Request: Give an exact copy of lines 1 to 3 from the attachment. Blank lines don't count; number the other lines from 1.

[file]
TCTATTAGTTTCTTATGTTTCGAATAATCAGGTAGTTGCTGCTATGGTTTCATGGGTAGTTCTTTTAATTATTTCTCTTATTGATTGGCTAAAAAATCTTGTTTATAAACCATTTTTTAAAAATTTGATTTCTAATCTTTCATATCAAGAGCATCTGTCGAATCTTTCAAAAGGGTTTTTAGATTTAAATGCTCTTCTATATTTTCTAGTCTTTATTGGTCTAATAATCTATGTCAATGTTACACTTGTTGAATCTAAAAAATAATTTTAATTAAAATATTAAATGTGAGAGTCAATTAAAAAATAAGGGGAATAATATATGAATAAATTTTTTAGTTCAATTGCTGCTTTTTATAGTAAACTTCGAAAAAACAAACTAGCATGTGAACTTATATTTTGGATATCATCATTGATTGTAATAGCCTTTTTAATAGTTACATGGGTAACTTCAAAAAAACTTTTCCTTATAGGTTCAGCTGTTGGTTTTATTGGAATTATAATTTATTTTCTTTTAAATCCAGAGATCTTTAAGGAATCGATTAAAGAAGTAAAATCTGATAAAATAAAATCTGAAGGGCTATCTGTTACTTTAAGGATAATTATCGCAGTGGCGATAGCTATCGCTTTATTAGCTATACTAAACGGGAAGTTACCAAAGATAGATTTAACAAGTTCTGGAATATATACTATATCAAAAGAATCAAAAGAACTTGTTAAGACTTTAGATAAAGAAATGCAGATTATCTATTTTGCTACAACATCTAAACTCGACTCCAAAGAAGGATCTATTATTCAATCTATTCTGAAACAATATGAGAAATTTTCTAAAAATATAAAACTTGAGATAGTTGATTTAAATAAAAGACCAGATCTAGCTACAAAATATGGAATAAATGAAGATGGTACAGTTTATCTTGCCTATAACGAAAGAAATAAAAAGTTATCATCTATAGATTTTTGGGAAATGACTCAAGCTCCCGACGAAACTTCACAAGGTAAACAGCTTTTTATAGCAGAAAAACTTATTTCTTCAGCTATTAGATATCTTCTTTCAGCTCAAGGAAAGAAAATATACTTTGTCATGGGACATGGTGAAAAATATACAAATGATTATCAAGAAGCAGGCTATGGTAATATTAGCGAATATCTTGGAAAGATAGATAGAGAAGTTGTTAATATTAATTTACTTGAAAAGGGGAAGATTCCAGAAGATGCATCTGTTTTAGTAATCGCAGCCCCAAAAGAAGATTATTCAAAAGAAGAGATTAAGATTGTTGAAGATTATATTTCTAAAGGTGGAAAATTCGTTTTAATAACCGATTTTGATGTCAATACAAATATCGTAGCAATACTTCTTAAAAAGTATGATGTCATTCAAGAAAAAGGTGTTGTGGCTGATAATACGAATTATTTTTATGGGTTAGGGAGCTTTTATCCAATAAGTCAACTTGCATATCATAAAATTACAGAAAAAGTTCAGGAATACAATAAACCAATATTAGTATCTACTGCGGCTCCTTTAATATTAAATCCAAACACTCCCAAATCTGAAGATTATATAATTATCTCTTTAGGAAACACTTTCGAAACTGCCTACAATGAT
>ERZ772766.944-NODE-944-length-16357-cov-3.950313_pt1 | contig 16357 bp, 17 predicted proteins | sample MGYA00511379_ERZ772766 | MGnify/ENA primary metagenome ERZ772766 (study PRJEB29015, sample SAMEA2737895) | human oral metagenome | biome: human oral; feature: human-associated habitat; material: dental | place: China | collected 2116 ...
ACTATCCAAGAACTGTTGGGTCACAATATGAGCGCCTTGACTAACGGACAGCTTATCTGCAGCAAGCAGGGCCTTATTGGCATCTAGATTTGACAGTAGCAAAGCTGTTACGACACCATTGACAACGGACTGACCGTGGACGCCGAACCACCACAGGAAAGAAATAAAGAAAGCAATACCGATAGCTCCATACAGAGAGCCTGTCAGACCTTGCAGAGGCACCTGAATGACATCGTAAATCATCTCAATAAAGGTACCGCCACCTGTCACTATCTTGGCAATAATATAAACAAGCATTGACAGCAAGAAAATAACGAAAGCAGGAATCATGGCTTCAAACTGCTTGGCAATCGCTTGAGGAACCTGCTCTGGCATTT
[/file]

TCTATTAGTTTCTTATGTTTCGAATAATCAGGTAGTTGCTGCTATGGTTTCATGGGTAGTTCTTTTAATTATTTCTCTTATTGATTGGCTAAAAAATCTTGTTTATAAACCATTTTTTAAAAATTTGATTTCTAATCTTTCATATCAAGAGCATCTGTCGAATCTTTCAAAAGGGTTTTTAGATTTAAATGCTCTTCTATATTTTCTAGTCTTTATTGGTCTAATAATCTATGTCAATGTTACACTTGTTGAATCTAAAAAATAATTTTAATTAAAATATTAAATGTGAGAGTCAATTAAAAAATAAGGGGAATAATATATGAATAAATTTTTTAGTTCAATTGCTGCTTTTTATAGTAAACTTCGAAAAAACAAACTAGCATGTGAACTTATATTTTGGATATCATCATTGATTGTAATAGCCTTTTTAATAGTTACATGGGTAACTTCAAAAAAACTTTTCCTTATAGGTTCAGCTGTTGGTTTTATTGGAATTATAATTTATTTTCTTTTAAATCCAGAGATCTTTAAGGAATCGATTAAAGAAGTAAAATCTGATAAAATAAAATCTGAAGGGCTATCTGTTACTTTAAGGATAATTATCGCAGTGGCGATAGCTATCGCTTTATTAGCTATACTAAACGGGAAGTTACCAAAGATAGATTTAACAAGTTCTGGAATATATACTATATCAAAAGAATCAAAAGAACTTGTTAAGACTTTAGATAAAGAAATGCAGATTATCTATTTTGCTACAACATCTAAACTCGACTCCAAAGAAGGATCTATTATTCAATCTATTCTGAAACAATATGAGAAATTTTCTAAAAATATAAAACTTGAGATAGTTGATTTAAATAAAAGACCAGATCTAGCTACAAAATATGGAATAAATGAAGATGGTACAGTTTATCTTGCCTATAACGAAAGAAATAAAAAGTTATCATCTATAGATTTTTGGGAAATGACTCAAGCTCCCGACGAAACTTCACAAGGTAAACAGCTTTTTATAGCAGAAAAACTTATTTCTTCAGCTATTAGATATCTTCTTTCAGCTCAAGGAAAGAAAATATACTTTGTCATGGGACATGGTGAAAAATATACAAATGATTATCAAGAAGCAGGCTATGGTAATATTAGCGAATATCTTGGAAAGATAGATAGAGAAGTTGTTAATATTAATTTACTTGAAAAGGGGAAGATTCCAGAAGATGCATCTGTTTTAGTAATCGCAGCCCCAAAAGAAGATTATTCAAAAGAAGAGATTAAGATTGTTGAAGATTATATTTCTAAAGGTGGAAAATTCGTTTTAATAACCGATTTTGATGTCAATACAAATATCGTAGCAATACTTCTTAAAAAGTATGATGTCATTCAAGAAAAAGGTGTTGTGGCTGATAATACGAATTATTTTTATGGGTTAGGGAGCTTTTATCCAATAAGTCAACTTGCATATCATAAAATTACAGAAAAAGTTCAGGAATACAATAAACCAATATTAGTATCTACTGCGGCTCCTTTAATATTAAATCCAAACACTCCCAAATCTGAAGATTATATAATTATCTCTTTAGGAAACACTTTCGAAACTGCCTACAATGAT
>ERZ772766.944-NODE-944-length-16357-cov-3.950313_pt1 | contig 16357 bp, 17 predicted proteins | sample MGYA00511379_ERZ772766 | MGnify/ENA primary metagenome ERZ772766 (study PRJEB29015, sample SAMEA2737895) | human oral metagenome | biome: human oral; feature: human-associated habitat; material: dental | place: China | collected 2116 ...
ACTATCCAAGAACTGTTGGGTCACAATATGAGCGCCTTGACTAACGGACAGCTTATCTGCAGCAAGCAGGGCCTTATTGGCATCTAGATTTGACAGTAGCAAAGCTGTTACGACACCATTGACAACGGACTGACCGTGGACGCCGAACCACCACAGGAAAGAAATAAAGAAAGCAATACCGATAGCTCCATACAGAGAGCCTGTCAGACCTTGCAGAGGCACCTGAATGACATCGTAAATCATCTCAATAAAGGTACCGCCACCTGTCACTATCTTGGCAATAATATAAACAAGCATTGACAGCAAGAAAATAACGAAAGCAGGAATCATGGCTTCAAACTGCTTGGCAATCGCTTGAGGAACCTGCTCTGGCATTT